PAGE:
4. Continuous feedback — up, down and across the organization – grounded in a shared commitment to helping each other grow and get better.
A performance culture asks, “How much energy can we mobilize?” and the answer is only a finite amount. A growth culture asks, “How much energy can we liberate?” and the answer is infinite.
Read more here.
How do you change a mind?
Rely on objective facts and statistics. Develop a strong case for your side, back it up with hard, cold, irrefutable data, and voila!
It doesn’t work.
The mind doesn’t follow the facts. Facts, as John Adams put it, are stubborn things, but our minds are even more stubborn. Doubt isn’t always resolved in the face of facts for even the most enlightened among us, however credible and convincing those facts might be.
If facts don’t work, how do you change a mind, whether it’s your own or your neighbor’s?
1. Give the mind an out
We’re reluctant to acknowledge mistakes. To avoid admitting we were wrong, we’ll twist ourselves into positions that even seasoned yogis can’t hold.
The key is to trick the mind by giving it an excuse. Convince your own mind (or your friend) that your prior decision or prior belief was the right one given what you knew, but now that the underlying facts have changed, so should the mind.
But instead of giving the mind an out, we often go for a punch to the gut. We belittle the other person (“I told you so”). We ostracize (“Basket of deplorables”). We ridicule (“What an idiot”).
2. Your beliefs are not you
We all tend to identify with our beliefs and arguments. This is my business, This is my article. This is my idea.
When your beliefs are entwined with your identity, changing your mind means changing your identity. That’s a really hard sell.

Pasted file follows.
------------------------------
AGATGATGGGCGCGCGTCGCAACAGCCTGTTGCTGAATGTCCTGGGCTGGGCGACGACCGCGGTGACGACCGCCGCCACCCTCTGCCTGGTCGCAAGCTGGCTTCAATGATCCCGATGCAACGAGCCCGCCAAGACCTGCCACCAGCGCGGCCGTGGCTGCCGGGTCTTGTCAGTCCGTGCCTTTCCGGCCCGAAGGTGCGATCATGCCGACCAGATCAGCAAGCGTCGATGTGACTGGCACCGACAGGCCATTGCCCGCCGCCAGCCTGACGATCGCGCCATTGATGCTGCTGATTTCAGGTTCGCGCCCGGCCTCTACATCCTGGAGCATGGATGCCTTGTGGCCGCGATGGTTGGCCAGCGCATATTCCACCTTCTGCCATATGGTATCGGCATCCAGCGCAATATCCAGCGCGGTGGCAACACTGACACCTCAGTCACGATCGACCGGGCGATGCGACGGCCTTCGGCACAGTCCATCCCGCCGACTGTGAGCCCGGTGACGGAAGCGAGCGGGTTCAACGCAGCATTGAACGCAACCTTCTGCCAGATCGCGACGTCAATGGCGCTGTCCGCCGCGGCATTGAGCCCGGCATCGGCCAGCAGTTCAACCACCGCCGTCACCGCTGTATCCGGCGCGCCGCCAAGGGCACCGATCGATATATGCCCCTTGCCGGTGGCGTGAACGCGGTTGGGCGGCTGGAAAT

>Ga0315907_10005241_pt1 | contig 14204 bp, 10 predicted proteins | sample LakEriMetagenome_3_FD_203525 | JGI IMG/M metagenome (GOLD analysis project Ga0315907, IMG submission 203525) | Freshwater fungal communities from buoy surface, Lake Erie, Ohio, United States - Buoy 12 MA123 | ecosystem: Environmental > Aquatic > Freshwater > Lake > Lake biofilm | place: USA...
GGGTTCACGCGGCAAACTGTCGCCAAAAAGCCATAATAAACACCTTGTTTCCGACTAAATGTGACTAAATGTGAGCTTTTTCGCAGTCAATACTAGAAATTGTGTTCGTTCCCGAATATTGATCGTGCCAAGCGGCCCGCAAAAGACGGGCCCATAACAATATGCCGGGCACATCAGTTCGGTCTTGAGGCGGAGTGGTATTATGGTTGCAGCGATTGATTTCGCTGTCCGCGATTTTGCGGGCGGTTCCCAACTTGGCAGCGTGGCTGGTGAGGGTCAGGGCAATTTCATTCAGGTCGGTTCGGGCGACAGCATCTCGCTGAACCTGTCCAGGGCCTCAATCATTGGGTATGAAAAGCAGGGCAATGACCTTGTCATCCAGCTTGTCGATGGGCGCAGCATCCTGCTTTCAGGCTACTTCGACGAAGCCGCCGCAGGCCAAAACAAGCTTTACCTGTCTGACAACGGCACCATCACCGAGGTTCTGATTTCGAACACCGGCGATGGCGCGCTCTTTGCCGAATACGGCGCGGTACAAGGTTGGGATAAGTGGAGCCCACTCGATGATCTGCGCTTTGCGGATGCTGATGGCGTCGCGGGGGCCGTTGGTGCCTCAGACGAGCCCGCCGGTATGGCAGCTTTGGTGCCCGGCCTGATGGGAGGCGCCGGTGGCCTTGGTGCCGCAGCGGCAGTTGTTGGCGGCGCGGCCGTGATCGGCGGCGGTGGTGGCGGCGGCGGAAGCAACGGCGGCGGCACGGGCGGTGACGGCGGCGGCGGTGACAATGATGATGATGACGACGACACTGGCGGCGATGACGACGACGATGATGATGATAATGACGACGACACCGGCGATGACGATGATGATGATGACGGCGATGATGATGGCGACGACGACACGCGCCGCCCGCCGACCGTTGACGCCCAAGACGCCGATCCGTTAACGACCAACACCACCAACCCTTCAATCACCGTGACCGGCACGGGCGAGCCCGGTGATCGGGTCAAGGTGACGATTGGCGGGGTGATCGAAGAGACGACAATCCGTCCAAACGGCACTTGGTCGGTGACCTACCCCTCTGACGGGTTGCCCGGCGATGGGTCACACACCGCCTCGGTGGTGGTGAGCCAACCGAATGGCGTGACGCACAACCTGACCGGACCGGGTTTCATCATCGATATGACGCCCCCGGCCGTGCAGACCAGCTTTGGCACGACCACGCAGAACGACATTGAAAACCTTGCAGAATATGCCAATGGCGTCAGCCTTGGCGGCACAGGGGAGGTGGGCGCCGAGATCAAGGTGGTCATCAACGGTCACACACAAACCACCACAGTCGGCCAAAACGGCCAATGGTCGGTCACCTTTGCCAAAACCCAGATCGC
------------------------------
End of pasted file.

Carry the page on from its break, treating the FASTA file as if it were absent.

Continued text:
A possible solution, and one that I’ve adopted in my own life, is to put a healthy separation between you and the products of you. I changed my vocabulary to reflect this mental shift. At conferences, instead of saying, “In this paper, I argue . . .,” I began to say “This paper argue.”
This subtle verbal tweak tricked my mind into thinking that my arguments and me were not one and the same. It was no longer personal. It was simply a hypothesis proven wrong.
3. Build up your empathy muscle
Humans operate on different frequencies. If someone disagrees with you, it’s not because they’re wrong, and you’re right. It’s because they believe something that you don’t believe.
The challenge is to figure out what that thing is and adjust your frequency. If employment is the primary concern of the Detroit auto worker, showing him images of endangered penguins (as adorable as they may be) or Antarctica’s melting glaciers will get you nowhere. Instead, show him how renewable energy will provide job security to his grandchildren. Now, you’ve got his attention.
4. Get out of your echo chamber
We live in a perpetual echo chamber. We friend people like us on Facebook. We follow people like us on Twitter. We read the news outlets that are on the same political frequency as us.
This means our opinions aren’t being stress tested nearly as frequently as they should.
Make a point to befriend people who disagree with you. Expose yourself to environments where your opinions can be challenged, as uncomfortable and awkward as that might be.
Strongly believe in an idea, but be willing to change your opinion if the facts show otherwise.
Ask yourself, “What fact would change one of my strongly held opinions?” If the answer is “no fact would change my opinion,” you’re in trouble. A person who is unwilling to change his or her mind even with an underlying change in the facts is, by definition, a fundamentalist.
In the end, it takes courage and determination to see the truth instead of the convenient. But it’s well worth the effort.
Source: Ozan Varol
If you think all CEOs are Ivy League educated individuals who set their eyes on the C-suite at a young age, you're mistaken. According to Elena Botelho and Kim Powell, authors of the book "The CEO Next Door," "Even the most impressive CEOs often didn't start out knowing they were destined for greatness."